The International Accounting Standards Board (IASB), the global body whose rules are used in more than 100 countries, has strengthened regulations requiring banks to disclose window dressing transactions.
"These are important disclosure requirements that will help investors to better understand off-balance sheet risks, and to alert them to the possibility of so-called window dressing transactions occurring at the end of a reporting period", IASB Chairman Sir David Tweedie said in a statement.
Window dressing refers to the deceptive practice of using accounting tricks to make a company's balance sheet and income statement appear better than they really are. Window dressing came to the forefront when it was revealed that Lehman Brothers had shifted approximately $49 billion off its rolls at the end of each quarter to lessen financial leverage ratios, according to UK-based Financial Times.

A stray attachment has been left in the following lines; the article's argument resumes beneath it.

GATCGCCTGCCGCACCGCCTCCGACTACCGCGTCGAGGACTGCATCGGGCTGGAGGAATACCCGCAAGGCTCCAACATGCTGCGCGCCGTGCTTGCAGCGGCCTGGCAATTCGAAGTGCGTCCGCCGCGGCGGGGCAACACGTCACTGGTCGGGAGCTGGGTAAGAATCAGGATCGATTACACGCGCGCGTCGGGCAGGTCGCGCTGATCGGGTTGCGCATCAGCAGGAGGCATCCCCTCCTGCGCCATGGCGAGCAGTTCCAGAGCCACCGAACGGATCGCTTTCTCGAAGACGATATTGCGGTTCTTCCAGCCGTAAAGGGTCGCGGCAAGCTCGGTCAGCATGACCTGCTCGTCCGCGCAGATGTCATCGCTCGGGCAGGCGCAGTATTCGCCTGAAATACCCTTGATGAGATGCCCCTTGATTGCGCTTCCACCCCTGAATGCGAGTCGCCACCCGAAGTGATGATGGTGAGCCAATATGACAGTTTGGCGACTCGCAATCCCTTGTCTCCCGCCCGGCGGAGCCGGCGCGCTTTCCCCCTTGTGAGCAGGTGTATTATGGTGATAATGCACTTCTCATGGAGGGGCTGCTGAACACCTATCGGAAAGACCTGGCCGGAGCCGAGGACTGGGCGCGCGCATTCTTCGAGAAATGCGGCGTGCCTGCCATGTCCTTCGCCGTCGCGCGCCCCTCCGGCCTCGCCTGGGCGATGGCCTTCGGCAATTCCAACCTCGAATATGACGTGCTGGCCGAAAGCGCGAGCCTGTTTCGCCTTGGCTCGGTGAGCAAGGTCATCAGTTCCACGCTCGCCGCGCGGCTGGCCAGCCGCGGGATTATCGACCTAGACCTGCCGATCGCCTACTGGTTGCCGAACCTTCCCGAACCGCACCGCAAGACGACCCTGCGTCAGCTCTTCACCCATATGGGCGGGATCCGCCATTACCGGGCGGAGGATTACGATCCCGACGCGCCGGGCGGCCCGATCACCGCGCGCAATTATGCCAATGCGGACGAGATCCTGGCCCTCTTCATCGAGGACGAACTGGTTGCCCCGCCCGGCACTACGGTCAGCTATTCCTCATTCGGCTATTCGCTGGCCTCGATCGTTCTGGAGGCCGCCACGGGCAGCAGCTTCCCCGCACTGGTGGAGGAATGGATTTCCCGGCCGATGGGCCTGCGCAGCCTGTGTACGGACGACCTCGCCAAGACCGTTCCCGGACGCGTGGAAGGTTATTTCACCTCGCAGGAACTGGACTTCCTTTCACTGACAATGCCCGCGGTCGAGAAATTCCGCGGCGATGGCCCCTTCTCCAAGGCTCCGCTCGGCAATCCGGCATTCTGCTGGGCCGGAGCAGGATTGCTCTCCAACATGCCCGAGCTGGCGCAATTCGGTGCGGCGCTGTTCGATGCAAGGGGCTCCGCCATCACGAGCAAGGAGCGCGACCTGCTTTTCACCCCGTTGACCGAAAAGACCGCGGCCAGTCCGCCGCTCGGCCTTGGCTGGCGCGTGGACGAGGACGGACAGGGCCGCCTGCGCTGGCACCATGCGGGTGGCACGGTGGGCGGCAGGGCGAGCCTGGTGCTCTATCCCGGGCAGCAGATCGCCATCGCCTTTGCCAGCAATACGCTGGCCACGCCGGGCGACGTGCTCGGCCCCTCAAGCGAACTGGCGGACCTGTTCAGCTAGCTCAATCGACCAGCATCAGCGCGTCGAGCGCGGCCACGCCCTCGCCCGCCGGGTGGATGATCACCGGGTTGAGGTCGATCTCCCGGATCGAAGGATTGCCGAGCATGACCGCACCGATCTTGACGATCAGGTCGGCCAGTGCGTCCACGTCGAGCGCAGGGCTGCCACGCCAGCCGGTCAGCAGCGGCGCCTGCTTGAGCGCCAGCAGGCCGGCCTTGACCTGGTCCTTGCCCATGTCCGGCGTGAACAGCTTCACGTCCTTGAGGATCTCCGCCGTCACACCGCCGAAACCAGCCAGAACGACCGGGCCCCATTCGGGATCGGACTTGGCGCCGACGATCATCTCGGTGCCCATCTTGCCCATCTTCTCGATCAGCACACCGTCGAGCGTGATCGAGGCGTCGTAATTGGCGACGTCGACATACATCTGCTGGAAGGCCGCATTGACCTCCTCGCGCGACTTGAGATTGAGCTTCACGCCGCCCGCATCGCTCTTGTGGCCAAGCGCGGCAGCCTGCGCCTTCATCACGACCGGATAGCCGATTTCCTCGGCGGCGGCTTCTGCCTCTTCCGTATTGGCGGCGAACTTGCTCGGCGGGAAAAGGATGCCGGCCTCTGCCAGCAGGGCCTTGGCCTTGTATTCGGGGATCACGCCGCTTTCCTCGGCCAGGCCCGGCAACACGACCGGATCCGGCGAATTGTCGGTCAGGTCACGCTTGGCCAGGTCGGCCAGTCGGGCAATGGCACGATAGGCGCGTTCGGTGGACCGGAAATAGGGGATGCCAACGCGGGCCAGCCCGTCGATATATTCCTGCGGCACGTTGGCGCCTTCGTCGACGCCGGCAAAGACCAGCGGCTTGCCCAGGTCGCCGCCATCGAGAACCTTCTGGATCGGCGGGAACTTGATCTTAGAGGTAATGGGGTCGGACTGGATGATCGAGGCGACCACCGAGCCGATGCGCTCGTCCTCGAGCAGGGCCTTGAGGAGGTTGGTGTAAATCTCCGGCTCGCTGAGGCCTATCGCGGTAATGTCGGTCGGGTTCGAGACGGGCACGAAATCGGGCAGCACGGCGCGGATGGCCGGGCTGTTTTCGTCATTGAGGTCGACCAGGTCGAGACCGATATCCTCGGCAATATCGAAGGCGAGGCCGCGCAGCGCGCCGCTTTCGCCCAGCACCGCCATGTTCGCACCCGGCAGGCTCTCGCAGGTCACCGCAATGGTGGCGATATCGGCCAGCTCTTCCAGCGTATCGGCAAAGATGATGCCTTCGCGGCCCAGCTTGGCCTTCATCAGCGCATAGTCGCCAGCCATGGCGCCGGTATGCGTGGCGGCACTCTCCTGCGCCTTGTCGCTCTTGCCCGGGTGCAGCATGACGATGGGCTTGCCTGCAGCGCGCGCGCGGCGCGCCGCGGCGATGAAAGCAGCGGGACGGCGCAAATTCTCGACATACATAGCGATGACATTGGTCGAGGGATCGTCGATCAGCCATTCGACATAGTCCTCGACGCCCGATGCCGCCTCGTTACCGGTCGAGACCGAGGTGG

The trades were designed to bolster the reported accounts and had no economic justification, according to the Financial Times, which added that the bank used short-term repurchase, or repo, deals.
"Investors were shocked when toxic securitized assets they knew little about were brought back onto bank balance sheets as the financial crisis unfolded, triggering huge write-downs and taxpayer bailouts", according to Huw Jones of Reuters.
The IASB and the U.S. Financial Accounting Standards Board (FASB) will conduct additional research and analysis, including a post-implementation review of the FASB's recently amended requirements before determining any further work to be undertaken.
The Financial Times reported that the IASB did not specify a format for banks to produce the disclosures, but it did require them to be in one location and not in multiple locations throughout the accounts.